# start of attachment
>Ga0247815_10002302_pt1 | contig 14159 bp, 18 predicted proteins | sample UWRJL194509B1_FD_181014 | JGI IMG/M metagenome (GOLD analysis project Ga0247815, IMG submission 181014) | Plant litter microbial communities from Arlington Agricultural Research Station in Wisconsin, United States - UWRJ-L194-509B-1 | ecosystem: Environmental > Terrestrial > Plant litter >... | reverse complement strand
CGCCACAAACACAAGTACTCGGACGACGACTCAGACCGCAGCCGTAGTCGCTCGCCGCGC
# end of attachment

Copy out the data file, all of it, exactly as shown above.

>Ga0247815_10002302_pt1 | contig 14159 bp, 18 predicted proteins | sample UWRJL194509B1_FD_181014 | JGI IMG/M metagenome (GOLD analysis project Ga0247815, IMG submission 181014) | Plant litter microbial communities from Arlington Agricultural Research Station in Wisconsin, United States - UWRJ-L194-509B-1 | ecosystem: Environmental > Terrestrial > Plant litter >... | reverse complement strand
CGCCACAAACACAAGTACTCGGACGACGACTCAGACCGCAGCCGTAGTCGCTCGCCGCGC